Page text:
The Triada Trojan has been found in the firmware of various low-cost Android devices, which could be used to steal sensitive data and run cyber espionage modules.

The Trojan, called Android.Triada.231, was discovered by Dr. Web researchers. Entrenched in the source code of the system library, the malware infiltrates application processes, and can covertly download and run further malicious modules.

How Does the Triada Trojan Work?

Triada is an advanced form of malware that can insert itself into Zygote, which is an essential system component used to run programs, reported SecurityWeek. By infecting Zygote, the Trojan can launch malicious modules without the user’s knowledge.

Since it is embedded in the system library, the Triada Trojan is present in the memory of all running apps. This enables it to penetrate the processes of all apps without root privileges.

After the initialization process, Triada sets up some boundaries: The malware creates a working directory and checks the running environment. If the environment is suitable, it intercepts a system method, tracks the initialization of applications and performs malicious actions.

How Dangerous Is the Malware?

Dr. Web researchers reported that Triada can be used to surreptitiously download additional modules. These Trojans may run malicious plugins that allow cybercriminals to steal sensitive data from bank applications, initialize cyber espionage modules and interrupt social media conversations.

Triada can also be used to extract the encrypted module Android.Triada.194.origin from the system library. This module allows threat actors to potentially download further malicious components and ensure that such modules can interact effectively.

It is worth noting that the Trojan continues to evolve. Earlier this year, Triada used the open source sandbox DroidPlugin to boost its evasion abilities, SecurityWeek noted. However, in this latest development, Dr. Web researchers found the altered library on a range of Android devices, including Leagoo M5 Plus, Leagoo M8, Nomu S10 and Nomu S20.

How Should Users React?

It is impossible to delete the Android Trojan using traditional measures, such as antivirus and antimalware detection, because the malware is pre-installed and embedded into one of the libraries on the operating system. Dr. Web researchers suggested that the only safe and secure way to eradicate this Trojan is to run a clean installation of Android firmware. They informed the manufacturers of the compromised smartphones about the Triada Trojan so they can work toward a fix.

The presence of malicious software on new phones represents a fresh danger to users and businesses. Users are advised to look out for official updates and to run these releases as soon as they become available.

More from

More School Closings Coast-to-Coast Due to Ransomware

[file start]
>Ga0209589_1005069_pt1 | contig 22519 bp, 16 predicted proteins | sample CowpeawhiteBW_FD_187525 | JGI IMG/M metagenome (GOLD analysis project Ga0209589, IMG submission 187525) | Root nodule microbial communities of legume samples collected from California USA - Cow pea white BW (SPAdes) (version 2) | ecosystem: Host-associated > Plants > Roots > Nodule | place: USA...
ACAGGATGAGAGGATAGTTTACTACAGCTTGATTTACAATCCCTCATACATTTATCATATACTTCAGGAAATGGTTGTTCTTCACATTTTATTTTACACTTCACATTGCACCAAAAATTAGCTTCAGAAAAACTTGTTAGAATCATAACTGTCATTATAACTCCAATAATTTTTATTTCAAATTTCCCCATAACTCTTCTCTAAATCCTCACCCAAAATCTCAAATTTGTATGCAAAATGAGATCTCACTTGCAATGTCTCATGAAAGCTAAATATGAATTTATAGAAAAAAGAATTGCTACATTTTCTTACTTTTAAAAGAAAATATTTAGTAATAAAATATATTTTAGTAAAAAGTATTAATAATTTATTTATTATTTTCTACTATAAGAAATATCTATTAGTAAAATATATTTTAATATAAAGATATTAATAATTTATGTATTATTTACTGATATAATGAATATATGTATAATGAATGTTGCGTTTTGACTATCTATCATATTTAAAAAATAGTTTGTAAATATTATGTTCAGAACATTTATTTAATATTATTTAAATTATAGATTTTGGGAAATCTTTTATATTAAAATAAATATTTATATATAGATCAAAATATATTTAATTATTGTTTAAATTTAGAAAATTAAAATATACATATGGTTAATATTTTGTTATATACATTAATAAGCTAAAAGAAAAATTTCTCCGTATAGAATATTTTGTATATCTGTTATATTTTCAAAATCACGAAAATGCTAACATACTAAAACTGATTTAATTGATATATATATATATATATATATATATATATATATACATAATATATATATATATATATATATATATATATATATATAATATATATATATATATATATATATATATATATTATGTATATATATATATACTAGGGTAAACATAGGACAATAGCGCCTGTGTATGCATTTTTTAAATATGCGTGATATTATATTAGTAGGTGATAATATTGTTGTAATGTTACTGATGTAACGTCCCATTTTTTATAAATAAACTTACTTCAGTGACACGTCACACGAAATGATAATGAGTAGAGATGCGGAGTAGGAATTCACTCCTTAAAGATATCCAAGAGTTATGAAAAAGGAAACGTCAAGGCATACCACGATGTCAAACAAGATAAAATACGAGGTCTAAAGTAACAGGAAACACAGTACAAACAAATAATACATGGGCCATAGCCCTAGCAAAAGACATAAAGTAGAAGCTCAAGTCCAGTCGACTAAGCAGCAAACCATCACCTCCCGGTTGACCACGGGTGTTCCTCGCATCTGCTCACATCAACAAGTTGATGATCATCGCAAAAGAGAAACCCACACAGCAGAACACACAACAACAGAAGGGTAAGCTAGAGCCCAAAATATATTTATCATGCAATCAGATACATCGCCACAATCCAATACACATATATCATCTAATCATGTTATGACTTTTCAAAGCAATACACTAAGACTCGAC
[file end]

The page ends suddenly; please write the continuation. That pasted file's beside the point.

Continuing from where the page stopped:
Instead of snow days, students now get cyber days off. Cyberattacks are affecting school districts of all sizes from coast-to-coast. Some schools even completely shut down due to the attacks. The federal government recently warned that K-12 schools face a growing threat from cyber groups. According to the FBI, school districts often have limited cybersecurity protections, which makes them even more vulnerable. The FBI also says it anticipates the number of threats to increase. In a recent warning, the nation’s…

The Role of Human Resources in Cybersecurity

The human resources (HR) department is an integral part of an organization. They work with all departments with a wider reach than even IT. As a highly visible department, HR can support and improve an organization’s security posture through employee training. Their access to employees at the start of employment is an opportunity to lay a foundation for a culture of risk awareness. HR departments do not typically include cybersecurity risk awareness training with new hire onboarding, but it’s something…

New Attack Targets Online Customer Service Channels

An unknown attacker group is targeting customer service agents at gambling and gaming companies with a new malware effort. Known as IceBreaker, the code is capable of stealing passwords and cookies, exfiltrating files, taking screenshots and running custom VBS scripts. While these are fairly standard functions, what sets IceBreaker apart is its infection vector. Malicious actors are leveraging the helpful nature of customer service agents to deliver their payload and drive the infection process. Here’s a look at how IceBreaker…

Operational Technology: The evolving threats that might shift regulatory policy

Listen to this podcast on Apple Podcasts, Spotify or wherever you find your favorite audio content. Attacks on Operational Technology (OT) and Industrial Control Systems (ICS) grabbed the headlines more often in 2022 — a direct result of Russia’s invasion of Ukraine sparking a growing willingness on behalf of criminals to target the ICS of critical infrastructure. Conversations about what could happen if these kinds of systems were compromised were once relegated to “what ifs” and disaster movie scripts. But those days are…